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Controversy continues over Darkinjung development proposal

This map shows Darkinjung’s Kariong Planning Proposal and the buffer between the proposed development area and registered and unregistered Aboriginal culture and heritage sites and the Aboriginal sacred area

JULY 3, 2020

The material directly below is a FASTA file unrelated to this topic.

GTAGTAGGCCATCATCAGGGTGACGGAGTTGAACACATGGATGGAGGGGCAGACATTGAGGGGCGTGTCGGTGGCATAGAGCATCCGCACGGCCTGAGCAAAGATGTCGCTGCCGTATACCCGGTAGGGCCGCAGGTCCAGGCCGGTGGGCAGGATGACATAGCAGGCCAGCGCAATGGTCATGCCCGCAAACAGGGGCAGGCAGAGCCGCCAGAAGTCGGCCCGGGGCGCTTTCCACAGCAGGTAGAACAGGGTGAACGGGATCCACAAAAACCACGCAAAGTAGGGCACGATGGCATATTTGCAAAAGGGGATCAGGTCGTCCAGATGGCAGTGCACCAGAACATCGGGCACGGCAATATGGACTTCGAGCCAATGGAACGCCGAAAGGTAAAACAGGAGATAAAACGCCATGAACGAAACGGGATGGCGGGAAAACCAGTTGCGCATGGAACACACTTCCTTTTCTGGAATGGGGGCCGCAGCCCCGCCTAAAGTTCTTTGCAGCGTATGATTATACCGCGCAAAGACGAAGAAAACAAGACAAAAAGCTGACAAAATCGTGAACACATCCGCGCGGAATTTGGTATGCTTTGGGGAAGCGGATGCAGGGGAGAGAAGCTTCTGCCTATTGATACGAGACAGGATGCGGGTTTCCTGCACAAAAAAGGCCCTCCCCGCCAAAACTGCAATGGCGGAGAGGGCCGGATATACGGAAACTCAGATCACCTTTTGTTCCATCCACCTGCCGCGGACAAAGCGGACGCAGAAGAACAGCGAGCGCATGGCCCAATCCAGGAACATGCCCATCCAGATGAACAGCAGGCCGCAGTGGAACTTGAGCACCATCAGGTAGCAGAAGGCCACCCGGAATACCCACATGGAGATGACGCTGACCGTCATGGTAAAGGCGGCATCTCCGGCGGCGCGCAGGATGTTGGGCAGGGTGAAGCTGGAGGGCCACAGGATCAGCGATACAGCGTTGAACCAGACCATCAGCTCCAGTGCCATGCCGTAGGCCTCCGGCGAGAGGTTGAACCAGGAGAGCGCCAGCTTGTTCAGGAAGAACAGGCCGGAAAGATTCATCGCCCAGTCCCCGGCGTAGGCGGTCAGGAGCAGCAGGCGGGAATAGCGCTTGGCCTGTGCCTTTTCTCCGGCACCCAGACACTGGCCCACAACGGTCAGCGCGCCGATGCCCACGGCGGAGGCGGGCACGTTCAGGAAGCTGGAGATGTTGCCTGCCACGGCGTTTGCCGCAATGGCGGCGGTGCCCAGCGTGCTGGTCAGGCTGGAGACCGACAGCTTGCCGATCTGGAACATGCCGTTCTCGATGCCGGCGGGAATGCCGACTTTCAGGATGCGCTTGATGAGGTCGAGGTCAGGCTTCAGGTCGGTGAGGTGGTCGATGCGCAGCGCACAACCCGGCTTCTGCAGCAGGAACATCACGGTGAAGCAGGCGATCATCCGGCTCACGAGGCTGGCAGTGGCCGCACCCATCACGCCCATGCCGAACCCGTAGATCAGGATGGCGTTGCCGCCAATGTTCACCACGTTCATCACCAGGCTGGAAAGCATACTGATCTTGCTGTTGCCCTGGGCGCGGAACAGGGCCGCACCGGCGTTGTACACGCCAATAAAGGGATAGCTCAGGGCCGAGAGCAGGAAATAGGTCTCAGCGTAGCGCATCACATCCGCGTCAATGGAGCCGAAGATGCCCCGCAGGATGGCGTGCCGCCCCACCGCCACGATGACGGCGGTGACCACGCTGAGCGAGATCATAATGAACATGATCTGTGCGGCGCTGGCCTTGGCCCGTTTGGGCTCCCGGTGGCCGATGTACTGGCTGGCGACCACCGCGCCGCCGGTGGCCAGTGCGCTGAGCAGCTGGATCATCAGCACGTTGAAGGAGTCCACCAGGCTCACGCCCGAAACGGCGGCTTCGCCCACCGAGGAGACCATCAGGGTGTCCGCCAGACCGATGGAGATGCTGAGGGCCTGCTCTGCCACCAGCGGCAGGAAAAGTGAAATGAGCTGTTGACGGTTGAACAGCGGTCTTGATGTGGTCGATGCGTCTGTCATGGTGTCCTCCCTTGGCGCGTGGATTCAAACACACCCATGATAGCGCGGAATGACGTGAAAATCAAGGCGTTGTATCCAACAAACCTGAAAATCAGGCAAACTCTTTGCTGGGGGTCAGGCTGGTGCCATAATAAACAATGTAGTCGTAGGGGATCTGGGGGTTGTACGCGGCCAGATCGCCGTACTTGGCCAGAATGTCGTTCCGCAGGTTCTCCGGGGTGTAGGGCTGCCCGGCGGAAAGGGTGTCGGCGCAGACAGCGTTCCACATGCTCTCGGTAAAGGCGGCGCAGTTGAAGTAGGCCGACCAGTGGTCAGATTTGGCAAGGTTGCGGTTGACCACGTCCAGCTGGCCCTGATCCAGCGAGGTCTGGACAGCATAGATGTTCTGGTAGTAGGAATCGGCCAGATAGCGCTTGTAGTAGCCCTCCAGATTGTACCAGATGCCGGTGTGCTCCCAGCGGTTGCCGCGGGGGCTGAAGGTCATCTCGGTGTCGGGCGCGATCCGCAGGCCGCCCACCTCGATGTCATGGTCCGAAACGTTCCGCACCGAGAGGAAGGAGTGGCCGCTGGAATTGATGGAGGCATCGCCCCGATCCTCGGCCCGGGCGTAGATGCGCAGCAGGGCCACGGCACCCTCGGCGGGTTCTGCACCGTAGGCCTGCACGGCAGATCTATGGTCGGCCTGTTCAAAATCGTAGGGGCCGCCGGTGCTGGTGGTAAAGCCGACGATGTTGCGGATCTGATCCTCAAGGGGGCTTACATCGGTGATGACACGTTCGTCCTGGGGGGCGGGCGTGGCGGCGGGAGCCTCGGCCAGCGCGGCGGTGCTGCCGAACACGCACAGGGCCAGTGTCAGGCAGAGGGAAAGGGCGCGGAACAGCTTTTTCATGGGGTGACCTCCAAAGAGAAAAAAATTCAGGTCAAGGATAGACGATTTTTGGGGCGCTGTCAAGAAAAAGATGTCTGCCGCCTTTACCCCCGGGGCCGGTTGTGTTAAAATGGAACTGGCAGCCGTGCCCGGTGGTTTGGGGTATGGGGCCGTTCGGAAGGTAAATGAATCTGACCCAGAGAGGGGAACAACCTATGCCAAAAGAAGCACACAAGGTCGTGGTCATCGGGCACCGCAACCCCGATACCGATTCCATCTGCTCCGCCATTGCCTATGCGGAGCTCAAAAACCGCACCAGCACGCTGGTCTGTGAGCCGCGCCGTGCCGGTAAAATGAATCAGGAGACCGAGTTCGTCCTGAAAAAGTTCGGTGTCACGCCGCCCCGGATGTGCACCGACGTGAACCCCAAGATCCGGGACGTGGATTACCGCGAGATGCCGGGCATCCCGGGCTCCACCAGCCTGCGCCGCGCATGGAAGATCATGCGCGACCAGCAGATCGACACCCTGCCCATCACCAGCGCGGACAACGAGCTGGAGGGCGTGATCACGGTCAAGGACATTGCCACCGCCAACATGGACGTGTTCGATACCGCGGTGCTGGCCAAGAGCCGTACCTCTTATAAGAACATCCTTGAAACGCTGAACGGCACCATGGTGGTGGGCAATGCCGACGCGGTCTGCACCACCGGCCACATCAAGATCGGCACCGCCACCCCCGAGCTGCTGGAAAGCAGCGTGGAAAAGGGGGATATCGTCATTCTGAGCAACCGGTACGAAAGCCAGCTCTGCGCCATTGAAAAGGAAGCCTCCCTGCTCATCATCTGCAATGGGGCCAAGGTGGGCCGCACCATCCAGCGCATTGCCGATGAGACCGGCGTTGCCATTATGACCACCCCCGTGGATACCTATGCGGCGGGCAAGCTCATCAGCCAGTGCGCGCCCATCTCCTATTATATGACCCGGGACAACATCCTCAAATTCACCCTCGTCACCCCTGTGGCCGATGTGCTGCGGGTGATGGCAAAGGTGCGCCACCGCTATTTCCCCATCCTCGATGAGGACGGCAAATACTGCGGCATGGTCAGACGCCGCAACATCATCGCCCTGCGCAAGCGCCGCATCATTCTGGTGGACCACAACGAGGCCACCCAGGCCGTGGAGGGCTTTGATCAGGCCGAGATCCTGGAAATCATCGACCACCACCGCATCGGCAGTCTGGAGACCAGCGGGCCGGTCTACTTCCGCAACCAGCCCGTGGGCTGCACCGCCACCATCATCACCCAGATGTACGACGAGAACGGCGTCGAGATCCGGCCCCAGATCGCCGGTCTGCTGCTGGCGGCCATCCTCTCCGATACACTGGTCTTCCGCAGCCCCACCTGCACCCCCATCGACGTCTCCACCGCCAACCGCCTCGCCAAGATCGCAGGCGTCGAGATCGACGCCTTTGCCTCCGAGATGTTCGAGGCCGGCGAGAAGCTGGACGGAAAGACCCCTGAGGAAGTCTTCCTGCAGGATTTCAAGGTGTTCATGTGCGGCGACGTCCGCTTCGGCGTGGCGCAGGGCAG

Controversy continues to rage over a proposed housing development on sensitive land at Kariong, with Coast Environmental Alliance (CEA) founder, Jake Cassar, who is opposed to the project, hitting back at claims of racism as well as Darkinjung Local Aboriginal Land Council (DLALC) saying an independent investigation has shown no culturally significant sites will be impacted. Cassar maintains the development would see largely untouched bushland on Woy Woy Rd cleared for 70 properties in the proximity of the Kariong Sacred Lands, an area CEA pushed for many years to have protected due to its rich Aboriginal cultural heritage and sensitive flora and fauna. He said a post made on social media by DLALC Senior Education and Tourism Officer Kevin (Gavi) Duncan (incorrectly referred to as an Executive of the council in our last issue) said: “The Central Coast Aboriginal community should rally together to counter the racist attacks by Jake Cassar and his redneck followers”. “If our community group is racist for rallying together to protect Aboriginal engraving sites, then the world has truly gone mad,” Cassar said. Cassar said the group was made up of locals from all different backgrounds, including people from the Aboriginal community. While he said Duncan had later personally apologised for and removed the post he had not made the apology public. CEA member, Celeste Carlson, also criticised the post. “As a member of the local Aboriginal community, I must say that this division is not good at all,” she said. “Of course DLALC should have the same opportunities as anyone else to try to develop land, but the broader community should have the right to oppose it without being accused of being rednecks or racists.” Carlson said she found the development plan “distressing” given the “irreplaceable cultural heritage in this special place”. She said the development would also be “an absolute bushfire trap” and urged DLALC to shift its focus to “more sustainable methods of economic growth”. But DLALC Chairperson, Matthew West, said an independent investigation under the NSW Government’s Aboriginal Heritage information scheme had so far found no culturally significant sites will be impacted by the project. “Darkinjung’s planning proposal would see 7.1ha of the 13.2ha site on Woy Woy Rd kept as E2 environmental conservation, with the remaining 6.1ha rezoned R2 Low Density Residential,” West said. He said Darkinjung had conducted an independent heritage investigation of the site via two groups of Registered Aboriginal Parties (RAPs), which had found no evidence of cultural heritage on the land earmarked for low density housing on the Kariong site. “Where significant cultural and heritage sites have been identified, a 20m buffer between them and our intended development footprint has been implemented,” he said. “Sustainably safeguarding our lands for the future while realising the community, economic and social aspirations we have for our people and the broader population, is at the heart what we are trying to achieve. “The heritage survey of the Kariong site will be publicly exhibited in coming weeks.” The Darkinjung proposal is currently with the Hunter and Central Coast Regional Planning Panel for determination on its merit. He urged anyone opposed to the development to contact Member for Gosford, Liesl Tesch, and State Planning Minister, Rob Stokes. Source: Media release, Jun 30 Coast Environmental Alliance Media release, Jul 2 Darkinjung Local Aboriginal Land Council

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